By Jenifer Goodwin
May 7, 2010
(HealthDay News) — At the age of 5, Lauren Ashley began complaining that “her eyes hurt.”
An ophthalmologist who examined her suspected a brain tumor because of swelling of the optic nerve, which sends information from the retina to the brain.
“Looking back, we were so devastated by the news,” said her mother, Diane Ashley. “What we didn’t know then was that what was in store was, in some ways, worse. And I am in no way making light of brain tumors.”
Lauren, now 15 and living in Gahanna, Ohio, was later diagnosed with a severe case of pseudotumor cerebri, a painful condition in which pressure inside the head builds for no apparent reason, potentially causing blindness.
Once found mostly among adults, pseudotumor cerebri seems to be rising among children — and doctors say rising rates of obesity may be to blame. About two-thirds of children diagnosed with the condition are overweight or obese, although one-third, like Lauren, are of normal weight when diagnosed.
“There are no good data on how many children have it, but we believe the reason we seem to see so much of it these days is the increase in obesity among children,” said Dr. E. Steve Roach, chief of neurology and vice chair of pediatrics at Nationwide Children’s Hospital in Columbus, Ohio.
Nationwide is currently treating about 80 children with the disorder, Roach said. The spike in children with the condition led Roach and his colleagues to establish what’s believed to be the nation’s first pseudotumor cerebri clinic geared toward children. The clinic, which just opened, will have an ophthalmologist, neurologist and endocrinologist or weight-loss specialist to provide comprehensive treatment.
Pseudotumor cerebri, sometimes called “phantom tumor,” got its name decades ago. Patients would come to the doctor with headaches and swelling of the optic nerve, Roach said. Pressure would be elevated inside the head, leading doctors to conclude it must be a tumor, only to operate and find nothing.
Diagnosis got easier in the late 70s and 80s with the advent of brain scans such as CT and MRIs, but the name stuck. The condition is also sometimes referred to as idiopathic intercranial hypertension, meaning elevated pressure within the skull with no known cause.
Normally, the brain makes cerebrospinal fluid in the ventricles, or spaces within the brain, which then circulates where it’s needed. Some of the fluid ends up on the outside of the brain, providing a cushion between it and the skull, while some flows to the spinal cord.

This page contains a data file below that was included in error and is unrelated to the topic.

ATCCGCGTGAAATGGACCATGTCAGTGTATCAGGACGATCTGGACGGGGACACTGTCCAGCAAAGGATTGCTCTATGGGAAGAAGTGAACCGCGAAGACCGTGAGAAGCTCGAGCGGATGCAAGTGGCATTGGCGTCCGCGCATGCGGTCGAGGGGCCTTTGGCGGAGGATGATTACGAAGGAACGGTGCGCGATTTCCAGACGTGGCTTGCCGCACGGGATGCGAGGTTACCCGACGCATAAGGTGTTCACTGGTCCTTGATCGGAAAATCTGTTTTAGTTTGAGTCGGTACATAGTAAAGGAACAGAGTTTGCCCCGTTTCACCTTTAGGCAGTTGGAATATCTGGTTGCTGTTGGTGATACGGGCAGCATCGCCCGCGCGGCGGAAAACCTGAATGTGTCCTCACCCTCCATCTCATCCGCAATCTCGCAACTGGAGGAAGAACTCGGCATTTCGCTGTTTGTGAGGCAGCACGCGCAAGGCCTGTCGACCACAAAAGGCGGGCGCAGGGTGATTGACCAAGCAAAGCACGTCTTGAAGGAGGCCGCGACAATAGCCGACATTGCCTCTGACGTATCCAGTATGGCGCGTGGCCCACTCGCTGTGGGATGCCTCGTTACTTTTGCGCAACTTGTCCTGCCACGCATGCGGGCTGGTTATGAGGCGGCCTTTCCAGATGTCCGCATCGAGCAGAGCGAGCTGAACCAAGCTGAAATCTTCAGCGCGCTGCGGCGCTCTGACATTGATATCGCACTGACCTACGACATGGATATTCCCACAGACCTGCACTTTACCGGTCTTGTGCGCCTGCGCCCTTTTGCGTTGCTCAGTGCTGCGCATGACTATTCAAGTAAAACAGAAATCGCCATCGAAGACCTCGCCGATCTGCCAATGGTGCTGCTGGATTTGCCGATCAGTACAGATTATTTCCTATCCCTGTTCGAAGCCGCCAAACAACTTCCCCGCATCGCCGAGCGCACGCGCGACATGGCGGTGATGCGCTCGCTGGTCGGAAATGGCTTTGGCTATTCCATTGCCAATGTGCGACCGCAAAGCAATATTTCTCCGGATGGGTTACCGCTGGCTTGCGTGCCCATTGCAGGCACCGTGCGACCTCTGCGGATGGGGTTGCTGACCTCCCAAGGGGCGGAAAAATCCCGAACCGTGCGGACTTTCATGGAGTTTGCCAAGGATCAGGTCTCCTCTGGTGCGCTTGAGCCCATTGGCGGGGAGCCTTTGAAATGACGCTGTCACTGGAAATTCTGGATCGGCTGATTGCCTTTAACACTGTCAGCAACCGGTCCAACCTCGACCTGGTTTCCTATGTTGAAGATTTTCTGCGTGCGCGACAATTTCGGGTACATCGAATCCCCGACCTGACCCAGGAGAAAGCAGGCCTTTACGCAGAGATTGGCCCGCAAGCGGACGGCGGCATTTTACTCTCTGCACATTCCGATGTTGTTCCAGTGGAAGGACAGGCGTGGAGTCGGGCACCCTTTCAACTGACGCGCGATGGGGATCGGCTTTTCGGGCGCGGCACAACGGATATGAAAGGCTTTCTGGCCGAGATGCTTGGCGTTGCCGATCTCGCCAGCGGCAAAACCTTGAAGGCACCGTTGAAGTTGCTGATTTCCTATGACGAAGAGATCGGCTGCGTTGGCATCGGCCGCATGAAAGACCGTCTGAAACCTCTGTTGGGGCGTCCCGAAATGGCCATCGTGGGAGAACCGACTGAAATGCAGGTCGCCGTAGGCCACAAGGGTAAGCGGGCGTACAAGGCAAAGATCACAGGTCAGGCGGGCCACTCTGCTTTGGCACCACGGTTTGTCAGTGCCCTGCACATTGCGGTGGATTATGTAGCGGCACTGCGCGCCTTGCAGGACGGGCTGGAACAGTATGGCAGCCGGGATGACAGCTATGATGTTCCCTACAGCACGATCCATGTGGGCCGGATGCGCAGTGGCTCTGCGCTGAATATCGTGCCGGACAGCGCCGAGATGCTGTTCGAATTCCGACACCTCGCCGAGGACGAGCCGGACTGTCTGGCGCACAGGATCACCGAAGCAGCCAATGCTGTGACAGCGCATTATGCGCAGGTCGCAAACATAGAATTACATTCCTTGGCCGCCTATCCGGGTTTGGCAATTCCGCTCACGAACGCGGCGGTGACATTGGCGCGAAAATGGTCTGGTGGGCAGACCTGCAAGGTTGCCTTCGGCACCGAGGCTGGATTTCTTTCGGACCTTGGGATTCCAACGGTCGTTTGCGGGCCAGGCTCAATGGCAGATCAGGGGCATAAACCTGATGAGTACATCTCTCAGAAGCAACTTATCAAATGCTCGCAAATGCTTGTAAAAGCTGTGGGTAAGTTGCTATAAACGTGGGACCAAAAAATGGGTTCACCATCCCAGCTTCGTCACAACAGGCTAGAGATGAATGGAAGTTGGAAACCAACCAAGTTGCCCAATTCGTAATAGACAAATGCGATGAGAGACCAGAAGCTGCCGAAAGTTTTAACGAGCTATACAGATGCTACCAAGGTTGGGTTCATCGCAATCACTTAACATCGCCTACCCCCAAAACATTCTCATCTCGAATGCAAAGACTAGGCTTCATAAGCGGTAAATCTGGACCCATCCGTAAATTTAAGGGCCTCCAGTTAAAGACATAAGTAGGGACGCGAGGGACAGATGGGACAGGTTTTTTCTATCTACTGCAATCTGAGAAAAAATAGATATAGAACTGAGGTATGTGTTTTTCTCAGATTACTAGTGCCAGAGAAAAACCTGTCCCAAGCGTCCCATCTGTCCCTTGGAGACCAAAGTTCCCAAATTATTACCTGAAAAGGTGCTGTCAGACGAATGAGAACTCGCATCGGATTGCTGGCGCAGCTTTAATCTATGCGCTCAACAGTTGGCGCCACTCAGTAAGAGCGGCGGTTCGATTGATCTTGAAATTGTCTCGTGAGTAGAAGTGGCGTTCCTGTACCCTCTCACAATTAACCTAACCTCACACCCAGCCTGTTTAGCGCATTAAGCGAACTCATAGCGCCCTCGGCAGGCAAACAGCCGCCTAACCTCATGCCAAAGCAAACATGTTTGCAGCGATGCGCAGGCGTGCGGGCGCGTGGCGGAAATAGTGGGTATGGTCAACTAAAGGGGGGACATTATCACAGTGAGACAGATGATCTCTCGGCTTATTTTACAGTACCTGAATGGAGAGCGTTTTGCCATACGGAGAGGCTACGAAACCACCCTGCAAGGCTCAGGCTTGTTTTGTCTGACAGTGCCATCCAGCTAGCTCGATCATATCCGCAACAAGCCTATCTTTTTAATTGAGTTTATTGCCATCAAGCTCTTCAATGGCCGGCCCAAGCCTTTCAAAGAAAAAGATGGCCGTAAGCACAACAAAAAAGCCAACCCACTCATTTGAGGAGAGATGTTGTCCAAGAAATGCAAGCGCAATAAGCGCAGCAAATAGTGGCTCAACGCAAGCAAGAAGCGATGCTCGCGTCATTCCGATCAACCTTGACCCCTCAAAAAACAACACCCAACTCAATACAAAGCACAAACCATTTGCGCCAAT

In a normal head, the fluid is constantly being made and reabsorbed to maintain the proper pressure inside a closed space, Roach explained.
Pseudotumor cerebri is believed to be tied to a deficiency in the brain’s ability to absorb the fluid. This causes pressure to build and in some people this brings intense, unrelenting pain.
In some, the condition gets better with medications or by losing weight, Roach said. More serious cases can be treated with surgery — either a shunt placed in the lumbar region of the spine to drain excess fluid into the abdominal cavity and relieve the pressure or, if that doesn’t work, neurosurgeons may implant a shunt in the brain to drain excess fluid.
Vision loss occurs when fluid gets pushed into the optic nerve, causing it to swell and damage the axons (nerve branches). To save the eyesight, opthalmologists can cut a “window” in the optic nerve to relieve pressure.
“The loss of vision is very gradual. It shows up first in the peripheral vision,” Roach said. “Kids don’t always recognize they are losing vision until it’s almost gone. We have a nice treatment for this, but one of the things you have to do is treat it early.”
Lauren still faces almost constant pain, even though she takes seven prescriptions a day, has undergone more than 30 surgeries to replace shunts that have stopped working, and been admitted to the hospital more than 50 times.
“I’ve never had a normal life,” Lauren said. “For as long as I can remember, I’ve had these awful headaches that feel like somebody is sticking a knife through my head.”
Because she doesn’t look sick, sometimes friends and even medical professionals don’t understand the seriousness of the condition. “They say, ‘You’re not bald. You’re not in a wheelchair. What’s wrong with you? You look perfectly fine,’” Lauren said.
She goes to school for two classes and completes the rest with the help of an at-home tutor. She enjoys going to youth group at her church when she’s feeling up to it, and keeping in touch with other teens with her condition on Facebook.
Diane Ashley, along with other families of children with the condition, have started a foundation, I.H. Gray Matters (ihgraymatters.org) to raise awareness and money to help families travel to the new clinic.
“The more people get to know what this is and the more doctors know what it is, the more research will get done,” Diane Ashley said. “Maybe one day other kids won’t have to suffer like Lauren does.”